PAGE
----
Nothing to Do But Shriek

There are certain ingrained important reactions in life.

When you look at a baby or a puppy, you go awwwww.  When you look at plumber butt-crack, you go ewwww.

When there’s a bat swooping frantically through your hallway over your head, there’s nothing to do but shriek.

I suspect the bat was doing the same last night, in its ultrasonic way.

Bats and I go way back.  Seems like every now and then, it’s just time to get one out of the house.  Truth is, after my first encounter, the rest have been pretty tame.

That first encounter started one evening years before I sold JESS but while I was writing a first draft of SEER’S BLOOD (which sold several books after JESS, but sometimes that’s the way it goes).  I liked to write at night, then as now.  I had a brand-spanking-new Leading Edge computer and I was still using Leading Edge word processing software.  The lights were low, the then-dogs were asleep, the house was quiet…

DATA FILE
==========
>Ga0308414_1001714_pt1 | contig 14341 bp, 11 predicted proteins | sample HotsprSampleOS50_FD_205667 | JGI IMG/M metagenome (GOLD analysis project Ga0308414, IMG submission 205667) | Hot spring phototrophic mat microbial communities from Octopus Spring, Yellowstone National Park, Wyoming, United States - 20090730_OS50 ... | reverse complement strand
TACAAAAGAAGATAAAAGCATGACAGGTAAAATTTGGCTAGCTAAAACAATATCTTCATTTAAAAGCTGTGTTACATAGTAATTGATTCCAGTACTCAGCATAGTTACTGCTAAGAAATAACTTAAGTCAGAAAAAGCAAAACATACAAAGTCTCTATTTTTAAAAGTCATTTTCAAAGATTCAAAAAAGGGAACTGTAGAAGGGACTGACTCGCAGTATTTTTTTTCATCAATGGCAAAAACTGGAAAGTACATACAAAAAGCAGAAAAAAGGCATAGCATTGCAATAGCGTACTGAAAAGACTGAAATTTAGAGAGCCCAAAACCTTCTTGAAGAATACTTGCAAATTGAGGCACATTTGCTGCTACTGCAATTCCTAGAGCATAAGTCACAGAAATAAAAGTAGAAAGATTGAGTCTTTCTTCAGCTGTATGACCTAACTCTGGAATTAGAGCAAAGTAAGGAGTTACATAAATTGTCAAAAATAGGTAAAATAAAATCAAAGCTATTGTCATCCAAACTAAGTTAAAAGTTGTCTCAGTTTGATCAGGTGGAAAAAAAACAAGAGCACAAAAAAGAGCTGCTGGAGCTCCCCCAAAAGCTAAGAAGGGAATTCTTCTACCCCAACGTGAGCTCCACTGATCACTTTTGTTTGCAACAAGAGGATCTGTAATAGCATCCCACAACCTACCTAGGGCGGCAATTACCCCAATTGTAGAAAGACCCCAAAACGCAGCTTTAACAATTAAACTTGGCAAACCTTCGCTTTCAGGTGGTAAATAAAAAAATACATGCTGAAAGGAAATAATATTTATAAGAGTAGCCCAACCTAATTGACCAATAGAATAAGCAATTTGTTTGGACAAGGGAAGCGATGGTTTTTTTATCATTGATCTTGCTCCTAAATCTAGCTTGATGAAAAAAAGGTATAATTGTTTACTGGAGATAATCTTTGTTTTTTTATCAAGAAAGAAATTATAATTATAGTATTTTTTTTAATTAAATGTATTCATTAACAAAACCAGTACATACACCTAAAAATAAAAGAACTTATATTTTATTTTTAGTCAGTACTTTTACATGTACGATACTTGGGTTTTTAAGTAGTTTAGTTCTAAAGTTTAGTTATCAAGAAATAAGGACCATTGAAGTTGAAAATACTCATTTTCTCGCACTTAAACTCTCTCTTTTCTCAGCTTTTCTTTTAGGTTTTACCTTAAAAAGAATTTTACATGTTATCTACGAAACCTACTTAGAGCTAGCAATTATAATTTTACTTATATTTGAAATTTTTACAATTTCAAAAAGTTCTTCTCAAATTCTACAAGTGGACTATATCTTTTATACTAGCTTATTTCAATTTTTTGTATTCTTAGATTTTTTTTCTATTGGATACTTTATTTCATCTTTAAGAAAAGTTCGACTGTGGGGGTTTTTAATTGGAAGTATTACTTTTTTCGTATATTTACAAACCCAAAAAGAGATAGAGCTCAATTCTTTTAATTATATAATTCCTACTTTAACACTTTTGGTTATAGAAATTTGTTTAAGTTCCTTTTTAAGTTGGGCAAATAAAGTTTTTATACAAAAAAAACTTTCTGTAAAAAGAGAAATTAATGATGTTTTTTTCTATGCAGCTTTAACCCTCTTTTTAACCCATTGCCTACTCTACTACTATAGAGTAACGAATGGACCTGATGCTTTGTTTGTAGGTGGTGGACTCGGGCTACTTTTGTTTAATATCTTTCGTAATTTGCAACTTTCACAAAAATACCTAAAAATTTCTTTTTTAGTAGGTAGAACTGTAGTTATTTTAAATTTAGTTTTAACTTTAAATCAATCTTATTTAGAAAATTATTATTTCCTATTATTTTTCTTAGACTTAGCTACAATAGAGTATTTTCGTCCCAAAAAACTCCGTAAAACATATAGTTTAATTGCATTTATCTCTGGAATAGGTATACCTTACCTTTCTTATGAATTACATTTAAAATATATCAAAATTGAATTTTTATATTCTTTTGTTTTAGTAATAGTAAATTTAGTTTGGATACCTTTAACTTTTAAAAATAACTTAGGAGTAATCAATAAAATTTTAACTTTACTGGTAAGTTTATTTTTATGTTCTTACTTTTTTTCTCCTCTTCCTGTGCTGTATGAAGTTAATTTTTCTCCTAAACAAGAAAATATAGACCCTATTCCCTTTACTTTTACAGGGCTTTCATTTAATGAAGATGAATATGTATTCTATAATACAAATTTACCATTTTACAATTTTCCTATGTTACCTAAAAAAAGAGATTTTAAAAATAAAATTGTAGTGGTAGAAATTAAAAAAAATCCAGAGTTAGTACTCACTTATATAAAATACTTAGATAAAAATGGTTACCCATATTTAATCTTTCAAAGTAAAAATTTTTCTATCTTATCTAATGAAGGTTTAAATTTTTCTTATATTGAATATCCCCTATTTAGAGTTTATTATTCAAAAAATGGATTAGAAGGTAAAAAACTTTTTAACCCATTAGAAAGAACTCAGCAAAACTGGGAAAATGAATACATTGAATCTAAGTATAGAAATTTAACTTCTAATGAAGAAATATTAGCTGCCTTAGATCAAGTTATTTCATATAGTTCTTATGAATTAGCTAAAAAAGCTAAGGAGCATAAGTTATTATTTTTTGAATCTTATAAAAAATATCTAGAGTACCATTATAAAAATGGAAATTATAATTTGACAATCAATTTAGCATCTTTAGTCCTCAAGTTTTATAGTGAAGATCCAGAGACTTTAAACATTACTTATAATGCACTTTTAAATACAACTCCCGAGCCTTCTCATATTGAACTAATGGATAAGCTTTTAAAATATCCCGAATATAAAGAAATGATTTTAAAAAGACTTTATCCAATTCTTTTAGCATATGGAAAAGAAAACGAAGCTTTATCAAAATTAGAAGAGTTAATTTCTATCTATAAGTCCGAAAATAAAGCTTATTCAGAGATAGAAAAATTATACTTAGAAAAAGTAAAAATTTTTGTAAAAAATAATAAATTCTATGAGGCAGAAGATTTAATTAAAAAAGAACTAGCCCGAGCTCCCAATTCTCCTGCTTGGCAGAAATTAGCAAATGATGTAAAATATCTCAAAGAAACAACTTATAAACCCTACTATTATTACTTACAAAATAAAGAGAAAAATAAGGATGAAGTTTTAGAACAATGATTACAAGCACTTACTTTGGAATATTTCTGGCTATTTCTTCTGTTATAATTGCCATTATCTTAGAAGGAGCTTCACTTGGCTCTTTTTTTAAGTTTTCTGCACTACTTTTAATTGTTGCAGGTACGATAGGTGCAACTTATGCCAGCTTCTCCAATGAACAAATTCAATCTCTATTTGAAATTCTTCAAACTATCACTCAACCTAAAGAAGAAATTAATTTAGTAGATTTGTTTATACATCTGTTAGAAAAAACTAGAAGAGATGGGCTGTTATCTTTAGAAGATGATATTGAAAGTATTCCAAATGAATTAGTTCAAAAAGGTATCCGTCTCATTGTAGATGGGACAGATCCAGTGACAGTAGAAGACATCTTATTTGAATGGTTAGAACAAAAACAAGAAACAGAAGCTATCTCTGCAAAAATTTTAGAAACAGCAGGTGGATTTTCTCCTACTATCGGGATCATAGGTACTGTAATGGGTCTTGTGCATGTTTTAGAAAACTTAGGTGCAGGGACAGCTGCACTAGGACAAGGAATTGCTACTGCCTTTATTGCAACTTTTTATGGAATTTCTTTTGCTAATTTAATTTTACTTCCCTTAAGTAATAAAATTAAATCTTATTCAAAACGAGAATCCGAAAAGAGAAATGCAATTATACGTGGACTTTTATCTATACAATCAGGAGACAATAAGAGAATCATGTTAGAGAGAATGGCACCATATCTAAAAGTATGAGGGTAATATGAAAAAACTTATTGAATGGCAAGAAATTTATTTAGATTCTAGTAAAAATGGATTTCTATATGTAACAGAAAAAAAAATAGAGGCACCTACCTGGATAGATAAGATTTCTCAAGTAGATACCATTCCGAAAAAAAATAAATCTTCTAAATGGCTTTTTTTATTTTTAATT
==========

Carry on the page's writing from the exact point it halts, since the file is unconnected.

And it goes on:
And the bat skimmed over my shoulder from behind and landed on my keyboard.

There was more than shrieking.  There was LEVITATION.

That encounter ended when I snapped the bat out of the air with a towel, which sadly didn’t go well for the bat.  I went back to work.

The next night, a bat came swooping down the stairwell and flapped wildly over my head in the living room until, yes…I snapped it out of the air with a towel.  And I thought, “Uh-oh.”  Then I composed a little song about bats in the attic, bed bugs, and the blues, and went to bed.  (I still have it somewhere.  I promise to share if I find it.)

The next day…

And the next…